Technological challenges for healthcare

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Posted By Irma J. McKeehan

The European health service is developing rapidly and has made good progress in many areas. Currently born EU citizens can live up to 30 years longer than their parents and grandparents. There are many indications that this trend will not only continue, but will intensify. The development of new technologies is one of the factors that will influence it.

According to latest sector-technology report “The Future of Healthcare”, changes in this sector will be driven by both the evolution of information technologies and business models and forms of work. However, before we throw ourselves into the predictions, let’s see how health care works today and what can realistically change over the next few years, maybe even months.

Europe is waiting for a medical revolution

There is no doubt that European health care faces many challenges. An ageing population, a growing incidence of chronic diseases, a shortage of nearly 5 million nurses and doctors, and financial issues – all put enormous pressure on the whole sector.

On the other hand, the health sector has more access than ever before to rapidly evolving information technologies and digital innovation. Thanks to them, as well as biotechnology achievements, healthcare professionals can provide services that none of the fathers of modern medicine has ever dreamt of.

Developments in cloud technologies have made it easier and faster to create and share new applications and services. Cloud has also completely changed the way healthcare can use IT infrastructure. Modern, often virtualised networks also make it easier and faster for health care to exchange medical information between institutions.

This clearly translates into better outcomes, more accurate diagnoses and quality of patient care. Digital technologies have completely transformed the way healthcare professionals work, improving the experience of their clients. All thanks to software, without the need for surgery on the living organism of the entire medical sector.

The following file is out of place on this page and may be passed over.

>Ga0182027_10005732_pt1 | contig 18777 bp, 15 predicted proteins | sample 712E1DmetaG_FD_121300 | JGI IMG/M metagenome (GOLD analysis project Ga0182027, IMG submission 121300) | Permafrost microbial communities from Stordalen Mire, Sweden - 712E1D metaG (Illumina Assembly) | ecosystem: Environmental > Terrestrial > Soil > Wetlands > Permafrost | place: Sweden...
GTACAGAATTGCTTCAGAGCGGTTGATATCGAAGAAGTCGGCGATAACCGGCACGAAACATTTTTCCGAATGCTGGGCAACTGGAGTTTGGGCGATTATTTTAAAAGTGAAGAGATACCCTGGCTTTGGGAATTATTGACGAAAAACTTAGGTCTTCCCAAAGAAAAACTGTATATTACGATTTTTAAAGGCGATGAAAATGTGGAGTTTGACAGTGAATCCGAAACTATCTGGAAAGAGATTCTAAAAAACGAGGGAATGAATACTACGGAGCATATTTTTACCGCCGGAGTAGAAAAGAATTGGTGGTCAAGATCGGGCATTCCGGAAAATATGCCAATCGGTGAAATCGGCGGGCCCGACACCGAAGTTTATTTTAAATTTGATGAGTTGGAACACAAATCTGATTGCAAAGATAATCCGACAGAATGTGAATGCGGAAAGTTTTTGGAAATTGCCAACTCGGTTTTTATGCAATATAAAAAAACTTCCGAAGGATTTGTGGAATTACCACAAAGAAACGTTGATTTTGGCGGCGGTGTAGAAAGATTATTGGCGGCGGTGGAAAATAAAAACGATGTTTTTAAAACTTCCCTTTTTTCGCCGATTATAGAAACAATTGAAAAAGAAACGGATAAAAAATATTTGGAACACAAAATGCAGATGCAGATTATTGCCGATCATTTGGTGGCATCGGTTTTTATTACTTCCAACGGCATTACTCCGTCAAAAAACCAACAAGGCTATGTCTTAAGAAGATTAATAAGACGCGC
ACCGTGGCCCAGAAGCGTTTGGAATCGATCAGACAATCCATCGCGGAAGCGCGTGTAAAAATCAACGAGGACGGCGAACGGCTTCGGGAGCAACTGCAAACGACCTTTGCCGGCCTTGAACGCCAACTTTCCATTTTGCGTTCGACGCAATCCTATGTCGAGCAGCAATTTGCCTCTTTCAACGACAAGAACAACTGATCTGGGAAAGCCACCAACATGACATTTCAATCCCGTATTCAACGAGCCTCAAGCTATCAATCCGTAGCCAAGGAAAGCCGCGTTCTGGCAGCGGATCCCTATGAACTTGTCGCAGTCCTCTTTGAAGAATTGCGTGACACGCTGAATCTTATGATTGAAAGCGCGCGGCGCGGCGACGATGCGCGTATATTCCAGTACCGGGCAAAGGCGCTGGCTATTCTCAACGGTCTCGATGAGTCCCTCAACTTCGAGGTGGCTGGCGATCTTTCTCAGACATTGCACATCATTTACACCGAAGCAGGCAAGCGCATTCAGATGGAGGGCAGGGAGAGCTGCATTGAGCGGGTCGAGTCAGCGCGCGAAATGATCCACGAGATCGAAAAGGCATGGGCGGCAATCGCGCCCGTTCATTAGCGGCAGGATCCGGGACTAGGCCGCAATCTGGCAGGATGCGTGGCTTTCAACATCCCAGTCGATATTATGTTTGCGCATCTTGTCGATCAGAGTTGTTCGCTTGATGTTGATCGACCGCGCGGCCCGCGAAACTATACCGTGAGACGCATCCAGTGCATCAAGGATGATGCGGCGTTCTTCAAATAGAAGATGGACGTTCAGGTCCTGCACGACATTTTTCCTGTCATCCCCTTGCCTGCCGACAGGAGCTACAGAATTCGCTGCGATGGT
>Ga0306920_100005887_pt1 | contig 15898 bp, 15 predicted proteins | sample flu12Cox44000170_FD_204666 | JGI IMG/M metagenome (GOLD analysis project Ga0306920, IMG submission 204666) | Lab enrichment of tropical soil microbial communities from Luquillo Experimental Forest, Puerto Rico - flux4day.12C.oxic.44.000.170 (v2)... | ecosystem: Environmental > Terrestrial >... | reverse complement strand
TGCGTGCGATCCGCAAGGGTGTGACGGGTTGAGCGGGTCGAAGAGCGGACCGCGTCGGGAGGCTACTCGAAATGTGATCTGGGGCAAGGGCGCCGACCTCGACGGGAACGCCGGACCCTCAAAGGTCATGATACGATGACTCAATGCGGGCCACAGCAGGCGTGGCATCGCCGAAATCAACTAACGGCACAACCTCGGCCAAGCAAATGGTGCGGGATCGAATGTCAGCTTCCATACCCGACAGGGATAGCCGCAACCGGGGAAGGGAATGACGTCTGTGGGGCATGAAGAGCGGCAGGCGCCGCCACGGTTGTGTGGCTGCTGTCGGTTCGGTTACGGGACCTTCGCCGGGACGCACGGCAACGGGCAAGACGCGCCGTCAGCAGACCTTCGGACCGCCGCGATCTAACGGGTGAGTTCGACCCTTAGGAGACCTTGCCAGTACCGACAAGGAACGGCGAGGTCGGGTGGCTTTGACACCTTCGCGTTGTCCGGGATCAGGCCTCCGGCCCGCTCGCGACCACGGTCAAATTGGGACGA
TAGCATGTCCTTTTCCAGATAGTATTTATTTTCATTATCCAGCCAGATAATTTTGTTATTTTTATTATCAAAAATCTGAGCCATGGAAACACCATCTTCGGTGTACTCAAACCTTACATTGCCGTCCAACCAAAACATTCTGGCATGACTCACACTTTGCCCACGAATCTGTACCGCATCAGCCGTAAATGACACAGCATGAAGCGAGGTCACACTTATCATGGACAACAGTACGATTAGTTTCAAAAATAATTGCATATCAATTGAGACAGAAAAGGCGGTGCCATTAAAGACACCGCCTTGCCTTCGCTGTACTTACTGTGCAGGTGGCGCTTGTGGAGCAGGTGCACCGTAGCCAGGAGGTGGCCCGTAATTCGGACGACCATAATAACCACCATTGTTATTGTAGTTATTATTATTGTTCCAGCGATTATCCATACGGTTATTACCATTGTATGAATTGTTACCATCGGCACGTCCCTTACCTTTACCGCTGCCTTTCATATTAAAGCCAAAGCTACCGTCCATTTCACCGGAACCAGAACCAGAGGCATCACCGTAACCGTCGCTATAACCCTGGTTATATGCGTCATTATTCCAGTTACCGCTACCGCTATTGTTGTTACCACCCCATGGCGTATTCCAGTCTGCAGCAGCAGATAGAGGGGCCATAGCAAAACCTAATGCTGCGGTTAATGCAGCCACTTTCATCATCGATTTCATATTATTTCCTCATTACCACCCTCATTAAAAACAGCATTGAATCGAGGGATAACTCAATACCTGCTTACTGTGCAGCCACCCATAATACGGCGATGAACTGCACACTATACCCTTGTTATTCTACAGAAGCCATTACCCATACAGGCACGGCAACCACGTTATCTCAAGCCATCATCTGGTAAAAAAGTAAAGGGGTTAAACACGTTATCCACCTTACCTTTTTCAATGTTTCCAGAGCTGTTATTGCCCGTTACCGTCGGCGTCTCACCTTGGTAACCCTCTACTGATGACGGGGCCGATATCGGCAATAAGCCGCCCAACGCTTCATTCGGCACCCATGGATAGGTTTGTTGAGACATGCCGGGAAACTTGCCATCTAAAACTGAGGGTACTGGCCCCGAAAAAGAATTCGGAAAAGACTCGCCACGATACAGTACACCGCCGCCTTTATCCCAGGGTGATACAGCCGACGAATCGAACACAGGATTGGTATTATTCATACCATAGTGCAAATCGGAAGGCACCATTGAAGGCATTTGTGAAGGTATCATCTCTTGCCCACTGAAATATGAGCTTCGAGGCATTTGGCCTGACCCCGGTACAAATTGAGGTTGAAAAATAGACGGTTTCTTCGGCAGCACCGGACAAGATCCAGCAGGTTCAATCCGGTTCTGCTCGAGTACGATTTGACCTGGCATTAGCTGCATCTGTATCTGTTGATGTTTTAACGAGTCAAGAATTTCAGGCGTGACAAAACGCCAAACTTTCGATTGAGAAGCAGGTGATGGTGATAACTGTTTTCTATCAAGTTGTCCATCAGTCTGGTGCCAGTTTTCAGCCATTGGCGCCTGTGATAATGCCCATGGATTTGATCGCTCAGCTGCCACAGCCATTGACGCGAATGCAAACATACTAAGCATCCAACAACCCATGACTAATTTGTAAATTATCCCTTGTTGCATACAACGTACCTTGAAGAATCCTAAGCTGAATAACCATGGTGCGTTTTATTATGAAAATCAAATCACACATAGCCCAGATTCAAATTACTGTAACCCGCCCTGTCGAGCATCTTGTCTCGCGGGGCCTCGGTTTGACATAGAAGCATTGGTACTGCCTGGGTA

But this is only the beginning of the revolution. More innovations are already on the horizon, which have a chance to change the face of health care. Although artificial intelligence or machine learning are only at an early stage of development, they have a chance to revolutionize the way of treatment and care on a level comparable to that of penicillin recovery by Alexander Fleming.

However, we are not yet at the point where we can throw off full success and settle down. Although such technologies can speed up and improve certain processes, they cannot be implemented without thinking. Healthcare must assess innovation from the perspective of the five main challenges it faces.

Availability of information

Wider and easier access to medical data opens many new opportunities for the sector. By making more effective use of information, healthcare can accelerate research on new therapies and medicines, use data to support regulatory processes and, above all, achieve concrete results much faster.